Leave the northwest coast behind you and you'll find Merseyside has a number of beautiful parkland layouts, one of which can be found in St Helens
Grange Park Golf Club Review
Summer: £55 (weekdays); £70 (weekends and Bank Holidays)
Winter: £40 (weekdays); £60 (weekends and Bank Holidays)
27 holes £70 (summer, weekdays); £85 (summer and winter, weekends and Bank Holidays)
Visitor Times: Visit the website for available tee times and limited availability special offers
Medal Tee: Par 72 – 6,509 Yards
Grange Park Golf Club Review
However, complimenting the many world-renowned links courses, there are a number of parkland gems in this part of the country – and Grange Park is certainly one of those.
Coming off the M57 and into St Helens on the A58 and, as you’d expect in this neck of the woods, rugby posts pop up here, there and everywhere.
The nicest pitch of them all, however, can be found just off Prescot Road.
It may feel as though you’ve missed your turning as you head towards town, but hopefully your sat nav directs you to a set of gates, beyond which lies a real parkland beauty.
It’s not the industrial town’s smoking chimneys that dominate the background; the rolling landscape, which dips and climbs throughout, offers stunning views of lush green fields.
Visitors can expect a warm welcome, although that doesn’t mean you won’t feel a little edgy as you tee off right in front of the clubhouse.
Still, it’s a relatively friendly opener and after making your way downhill on the 2nd to a green that slopes severely from front to back and with no room to go long, you should have a pretty good idea of the test that lies in store.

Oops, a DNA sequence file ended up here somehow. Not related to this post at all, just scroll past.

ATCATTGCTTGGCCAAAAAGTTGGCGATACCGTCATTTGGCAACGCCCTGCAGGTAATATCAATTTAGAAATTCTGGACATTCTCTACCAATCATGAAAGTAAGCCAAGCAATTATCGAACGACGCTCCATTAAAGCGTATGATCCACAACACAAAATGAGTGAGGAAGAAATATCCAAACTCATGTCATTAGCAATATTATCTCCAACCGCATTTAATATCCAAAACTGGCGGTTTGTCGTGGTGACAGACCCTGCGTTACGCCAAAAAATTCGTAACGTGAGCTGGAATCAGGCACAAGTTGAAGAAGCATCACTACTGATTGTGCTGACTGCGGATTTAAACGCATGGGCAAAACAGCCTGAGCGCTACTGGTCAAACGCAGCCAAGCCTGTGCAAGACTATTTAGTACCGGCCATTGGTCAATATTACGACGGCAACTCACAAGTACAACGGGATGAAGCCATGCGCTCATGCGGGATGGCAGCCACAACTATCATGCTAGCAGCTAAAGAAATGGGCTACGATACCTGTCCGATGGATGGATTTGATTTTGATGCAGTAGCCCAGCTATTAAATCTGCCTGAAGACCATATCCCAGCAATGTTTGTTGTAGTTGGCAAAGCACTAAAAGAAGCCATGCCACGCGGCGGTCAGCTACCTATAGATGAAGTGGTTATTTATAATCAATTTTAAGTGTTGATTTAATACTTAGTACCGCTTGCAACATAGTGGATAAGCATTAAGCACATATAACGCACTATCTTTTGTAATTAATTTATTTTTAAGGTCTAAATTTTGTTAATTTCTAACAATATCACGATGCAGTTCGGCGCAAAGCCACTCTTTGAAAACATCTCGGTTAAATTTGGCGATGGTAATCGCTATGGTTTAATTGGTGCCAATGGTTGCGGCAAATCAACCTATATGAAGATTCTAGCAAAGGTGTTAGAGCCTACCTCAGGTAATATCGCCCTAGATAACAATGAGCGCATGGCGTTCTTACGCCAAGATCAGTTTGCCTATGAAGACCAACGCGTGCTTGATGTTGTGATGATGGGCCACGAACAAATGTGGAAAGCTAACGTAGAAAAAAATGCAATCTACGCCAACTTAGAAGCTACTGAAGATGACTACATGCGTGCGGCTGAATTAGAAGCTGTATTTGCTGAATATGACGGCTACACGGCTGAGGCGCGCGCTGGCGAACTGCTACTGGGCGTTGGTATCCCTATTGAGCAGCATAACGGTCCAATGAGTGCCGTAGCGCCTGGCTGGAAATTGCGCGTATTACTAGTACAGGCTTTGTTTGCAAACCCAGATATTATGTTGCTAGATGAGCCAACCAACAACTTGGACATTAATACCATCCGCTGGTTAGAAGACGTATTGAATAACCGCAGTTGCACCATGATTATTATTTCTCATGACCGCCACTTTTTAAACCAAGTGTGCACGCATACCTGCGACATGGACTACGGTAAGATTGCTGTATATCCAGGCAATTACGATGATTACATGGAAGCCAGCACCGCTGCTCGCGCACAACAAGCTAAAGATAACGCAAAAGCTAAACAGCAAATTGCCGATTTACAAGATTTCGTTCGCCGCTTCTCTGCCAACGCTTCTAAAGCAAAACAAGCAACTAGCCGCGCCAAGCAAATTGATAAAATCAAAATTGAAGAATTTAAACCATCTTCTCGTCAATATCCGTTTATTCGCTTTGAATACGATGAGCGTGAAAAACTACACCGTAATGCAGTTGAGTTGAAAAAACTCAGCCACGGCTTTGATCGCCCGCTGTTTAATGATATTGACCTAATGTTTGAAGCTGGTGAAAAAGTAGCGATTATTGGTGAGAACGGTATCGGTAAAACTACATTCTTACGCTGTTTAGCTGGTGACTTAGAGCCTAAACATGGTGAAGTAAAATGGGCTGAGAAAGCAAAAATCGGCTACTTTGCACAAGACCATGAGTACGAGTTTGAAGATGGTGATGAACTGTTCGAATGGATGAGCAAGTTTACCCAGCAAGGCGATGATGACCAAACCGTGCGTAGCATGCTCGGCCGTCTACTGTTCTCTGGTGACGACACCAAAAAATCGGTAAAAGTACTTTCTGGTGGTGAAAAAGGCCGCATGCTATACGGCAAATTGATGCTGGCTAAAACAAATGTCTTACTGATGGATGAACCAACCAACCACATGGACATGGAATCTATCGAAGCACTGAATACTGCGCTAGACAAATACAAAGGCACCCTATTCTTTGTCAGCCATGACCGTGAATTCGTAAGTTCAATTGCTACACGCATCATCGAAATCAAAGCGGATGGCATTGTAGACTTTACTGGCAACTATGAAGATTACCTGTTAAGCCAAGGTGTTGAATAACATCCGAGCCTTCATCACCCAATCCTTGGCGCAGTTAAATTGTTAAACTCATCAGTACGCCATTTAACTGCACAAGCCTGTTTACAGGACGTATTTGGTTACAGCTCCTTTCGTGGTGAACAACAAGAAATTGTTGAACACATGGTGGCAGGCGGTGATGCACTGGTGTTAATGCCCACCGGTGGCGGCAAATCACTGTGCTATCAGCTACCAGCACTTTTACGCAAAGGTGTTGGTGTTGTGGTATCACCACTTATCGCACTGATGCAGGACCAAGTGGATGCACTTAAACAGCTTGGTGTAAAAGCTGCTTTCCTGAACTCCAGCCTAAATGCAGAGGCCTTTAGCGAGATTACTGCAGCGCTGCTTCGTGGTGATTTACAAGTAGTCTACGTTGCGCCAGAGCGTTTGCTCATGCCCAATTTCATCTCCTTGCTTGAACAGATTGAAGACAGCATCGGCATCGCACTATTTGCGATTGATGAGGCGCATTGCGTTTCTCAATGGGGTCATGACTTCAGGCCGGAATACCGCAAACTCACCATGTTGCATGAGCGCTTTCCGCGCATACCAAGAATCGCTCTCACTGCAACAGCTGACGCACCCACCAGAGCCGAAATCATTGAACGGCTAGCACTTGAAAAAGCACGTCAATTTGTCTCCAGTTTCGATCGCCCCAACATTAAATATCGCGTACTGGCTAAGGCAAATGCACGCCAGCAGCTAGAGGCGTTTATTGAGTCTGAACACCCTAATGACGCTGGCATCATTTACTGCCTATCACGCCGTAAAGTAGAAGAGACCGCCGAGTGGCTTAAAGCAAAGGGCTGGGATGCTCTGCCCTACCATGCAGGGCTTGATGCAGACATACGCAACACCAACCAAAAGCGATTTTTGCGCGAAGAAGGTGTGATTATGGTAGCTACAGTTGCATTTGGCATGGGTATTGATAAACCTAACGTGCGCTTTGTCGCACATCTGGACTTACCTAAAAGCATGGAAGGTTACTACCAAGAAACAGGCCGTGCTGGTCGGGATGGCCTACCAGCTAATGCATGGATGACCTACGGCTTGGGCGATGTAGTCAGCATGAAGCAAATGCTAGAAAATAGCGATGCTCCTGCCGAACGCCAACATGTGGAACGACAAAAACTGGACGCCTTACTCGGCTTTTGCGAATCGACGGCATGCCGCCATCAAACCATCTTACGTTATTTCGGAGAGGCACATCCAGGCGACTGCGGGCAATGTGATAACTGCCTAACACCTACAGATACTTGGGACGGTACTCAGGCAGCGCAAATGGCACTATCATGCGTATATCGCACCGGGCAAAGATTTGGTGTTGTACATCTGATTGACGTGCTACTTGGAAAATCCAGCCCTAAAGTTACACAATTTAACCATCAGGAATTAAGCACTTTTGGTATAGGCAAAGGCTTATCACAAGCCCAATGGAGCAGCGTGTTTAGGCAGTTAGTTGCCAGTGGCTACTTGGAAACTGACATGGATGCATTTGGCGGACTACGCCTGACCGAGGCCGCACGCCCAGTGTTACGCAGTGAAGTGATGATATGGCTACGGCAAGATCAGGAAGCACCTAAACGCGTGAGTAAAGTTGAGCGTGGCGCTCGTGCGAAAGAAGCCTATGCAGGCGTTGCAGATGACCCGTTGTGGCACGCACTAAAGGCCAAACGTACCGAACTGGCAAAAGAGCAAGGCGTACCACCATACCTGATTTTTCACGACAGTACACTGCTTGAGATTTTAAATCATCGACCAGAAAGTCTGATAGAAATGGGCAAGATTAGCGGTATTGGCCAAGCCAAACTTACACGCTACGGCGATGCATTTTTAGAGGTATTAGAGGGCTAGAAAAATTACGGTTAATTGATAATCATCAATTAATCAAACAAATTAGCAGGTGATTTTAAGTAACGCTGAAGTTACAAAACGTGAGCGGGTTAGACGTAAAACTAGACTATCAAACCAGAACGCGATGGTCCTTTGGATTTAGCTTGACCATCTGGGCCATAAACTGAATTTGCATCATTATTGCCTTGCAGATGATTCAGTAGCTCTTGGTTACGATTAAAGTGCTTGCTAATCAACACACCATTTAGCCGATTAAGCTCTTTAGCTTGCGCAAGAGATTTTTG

The first of the par 3s comes at the 4th, and it’s no picnic at 208 yards, but then you have a chance to open your shoulders with back-to-back par 5s.
If the course’s main defence are the slick, sloping greens – many of which are fairly small targets – the ponds are a close second, with tall, lush reeds providing regular warnings of the need to plot your way around carefully.
The par-5 6th wouldn’t be the only hole where it feels as though you’re on a bit of a rollercoaster, with ponds encroaching the fairway, before you climb fairly steeply to the green.
Next up, and you’re faced with another tricky putting surface; this time it’s long and narrow, which puts a lot of pressure on your approach shot.
In 2021, Grange Park will host the English Senior Men’s County Championship Final and there’s doubt it will provide a stern test, especially on the back nine, with the par 4s on 11 and 12 both exceeding 450 yards.
However, alongside the ‘brutes’ there are a number of shorter holes, and with a long iron off the tee – often the safest option – you should be able to set yourself up with a good few looks at birdie.
There are many standout holes, although the par-5 13th, which features a wonderful elevated tee, might top them all.
You’re sure to remember the 17th, too, especially if you take your drive directly over the marker post – it’s quite rewarding following the course’s advice when faced with a blind tee shot.
Back in the clubhouse and you can enjoy a friendly chat with the members, who’ll be only too happy to find out how you got on.
It’s worth staying for an hour or so, too, to have a bite to eat. The menu is full of golfers’ favourites, as well as daily specials.
Should time allow, you might even want to stay for a frame or two of snooker.
There’s an interesting juxtaposition of nature and urbanity to be seen on the fairways. With a wonderful mixture of holes – long, short, uphill and downhill – it tests every aspect of your game. Make sure you add this ‘hidden gem’ to your golfing getaway in the northwest.